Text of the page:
Journalist Katherine Reynolds Lewis’s inaugural book, The Good News About Bad Behavior grew out of a 2015 article for Mother Jones called “What If Everything You Knew About Disciplining Kids Was Wrong?“. The promotional material claims it was the most read story the magazine had ever published; The Seattle Times‘ Claudia Rowe relates that it got more than four million hits.
That’s a good clue you ought to get to work writing a book for someone to sell.
Which Lewis did. This book, subtitled “Why Kids Are Less Disciplined Than Ever—And What To Do About It” or in some editions, “Am I So Out of Touch? No, It’s The Children Who Are Wrong” might be the most important book ever written considering what we’re up against with Kids These Days.
The children and youth of today are worse now than they’ve ever been.
This isn’t just a feeling but borne out by measurable, quantifiable metrics like rates of homicide and suicide, teen pregnancy and abortion rates, or smoking tobacco and drinking alcohol in the past month.
And there’s clear, straightforward evidence that having so much screen time is ruining the ability of the coming generation to exert self-control.
That includes near constant contact with social smartphone apps as well as video games like Fortnite, so uniquely addictive that youths are content to watch someone else play them rather than play them themselves.
Actually, if you click through the hyperlinks, in all those quantifiable ways children are doing much better than a quarter-century ago, and largely healthier and better behaved than their peers of 1980 or 1970, too. Turns out, eliminating omnipresent lead poisoning may have been a pretty good idea.
To be clear: even better than millennials, today’s youth forego lasting (and let’s call them “real”) problems; meanwhile, video game addiction does exist but is exceedingly rare.
So, the kindest thing we can say about Lewis’s book is that its premise is of … specious validity. Luckily, you can treat the first three chapters or so as vestigial and the remaining seventy-five percent does hold up without it just as well.
To try a different premise: “Good parenting is hard, and you want to raise your children not to be obedient or manageable but with an eye toward them becoming independent, competent adults with self-discipline” — that’s evergreen material and shouldn’t need dire warning to justify itself.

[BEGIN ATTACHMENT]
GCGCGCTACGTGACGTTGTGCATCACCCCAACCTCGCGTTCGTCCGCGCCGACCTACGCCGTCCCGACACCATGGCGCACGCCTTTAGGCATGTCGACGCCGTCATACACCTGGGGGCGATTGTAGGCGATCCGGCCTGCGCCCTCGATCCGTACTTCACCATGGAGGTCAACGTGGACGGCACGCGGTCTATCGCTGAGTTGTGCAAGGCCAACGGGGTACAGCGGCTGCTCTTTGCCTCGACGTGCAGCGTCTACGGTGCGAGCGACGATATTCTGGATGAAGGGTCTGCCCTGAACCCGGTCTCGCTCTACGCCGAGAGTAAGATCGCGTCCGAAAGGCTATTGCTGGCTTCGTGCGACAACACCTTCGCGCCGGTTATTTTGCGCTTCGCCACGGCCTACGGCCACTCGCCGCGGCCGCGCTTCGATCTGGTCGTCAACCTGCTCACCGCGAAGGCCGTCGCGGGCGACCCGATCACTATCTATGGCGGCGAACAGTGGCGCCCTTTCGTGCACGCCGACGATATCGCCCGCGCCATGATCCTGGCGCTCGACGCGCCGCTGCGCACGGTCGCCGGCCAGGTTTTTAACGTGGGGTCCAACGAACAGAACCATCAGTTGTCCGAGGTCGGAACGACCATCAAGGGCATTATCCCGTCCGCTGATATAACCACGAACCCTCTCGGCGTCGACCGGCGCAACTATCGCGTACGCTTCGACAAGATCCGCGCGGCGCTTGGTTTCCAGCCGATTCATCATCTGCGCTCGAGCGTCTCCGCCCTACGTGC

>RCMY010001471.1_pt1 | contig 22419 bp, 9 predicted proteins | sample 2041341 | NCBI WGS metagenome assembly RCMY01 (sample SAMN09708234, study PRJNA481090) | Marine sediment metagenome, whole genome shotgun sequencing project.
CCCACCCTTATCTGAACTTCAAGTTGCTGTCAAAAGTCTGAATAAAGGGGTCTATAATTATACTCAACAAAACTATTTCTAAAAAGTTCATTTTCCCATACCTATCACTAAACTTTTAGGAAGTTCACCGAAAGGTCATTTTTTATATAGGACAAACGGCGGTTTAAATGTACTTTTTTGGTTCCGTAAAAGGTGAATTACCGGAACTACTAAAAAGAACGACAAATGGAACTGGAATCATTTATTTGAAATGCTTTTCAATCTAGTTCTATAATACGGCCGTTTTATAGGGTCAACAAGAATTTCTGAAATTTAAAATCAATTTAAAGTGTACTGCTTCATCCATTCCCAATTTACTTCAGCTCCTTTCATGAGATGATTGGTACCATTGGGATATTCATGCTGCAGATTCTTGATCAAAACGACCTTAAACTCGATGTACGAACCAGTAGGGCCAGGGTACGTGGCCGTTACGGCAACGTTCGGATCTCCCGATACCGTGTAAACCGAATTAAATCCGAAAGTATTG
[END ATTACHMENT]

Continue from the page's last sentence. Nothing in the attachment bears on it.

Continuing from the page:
The trouble is that parenting books, like self-help, dieting, and wellness generally, tend to be akin to the Greek satirist Lucian’s criticism of diverse philosophical schools, all promising to lead travelers to a far-off City representing enlightened bliss, but each guide pointing in a different direction to get you there.
The anecdotes and acronyms of PEP (Parental Encouragement Program) and PAX (Peace, Productivity, Health, and Happiness) are things you mostly have to take on faith that they’re legitimate and work, but why shouldn’t they?
The goal is self-regulation; to do that, you need to make connections with your children, communicate with them as autonomous individuals worthy of respect, and systematically build their capability as those individuals.
So rather than get into a power struggle about what you want them to do — like taking a bath — explain why they ought to do it, warn them that they’re going to smell bad later so you might not want to read them a bedtime story if they’re in your lap and smelly, then follow through on it. They deserve to make some low-stakes choices, and then to deal with the consequences of those choices.
Or if they’re an older sibling, you could put the child in charge of making sure younger siblings have sorted their clothes for the wash so that they learn to have a sense of ownership and pride in the accomplishment of a chore.
This is the apprenticeship model, and hopefully they graduate from your home with the skills necessary to survive out there without you, capable of many skills but most importantly, capable of failing and not being crushed by it when they do.
This all sounds inoffensive, and even worthwhile, healthy, and productive, both to you as a parent and to a child being trained to live out in the world on their own.
It’s also probably no more than marginal in its effect.
If, like Lewis, you can afford to send your children to the private school of their choosing because you don’t care for the public school classrooms you were allowed to observe, you’ve already helped your children in the most important way possible in America: start them out wealthy.
The biggest takeaway we get from Lewis’s original, viral article is that she treats the school-to-prison pipeline as the system not working as intended when she ought to view it as the system working exactly as intended.
No amount of immaculate parenting or educating is going to meaningfully impact zone- and wealth-segregated schools or the prison-industrial complex.
On that level, it — and the book, also — fail.
But in terms of raising your own children, if you are in a relatively good position, who knows? This could actually be the parenting strategy that works out.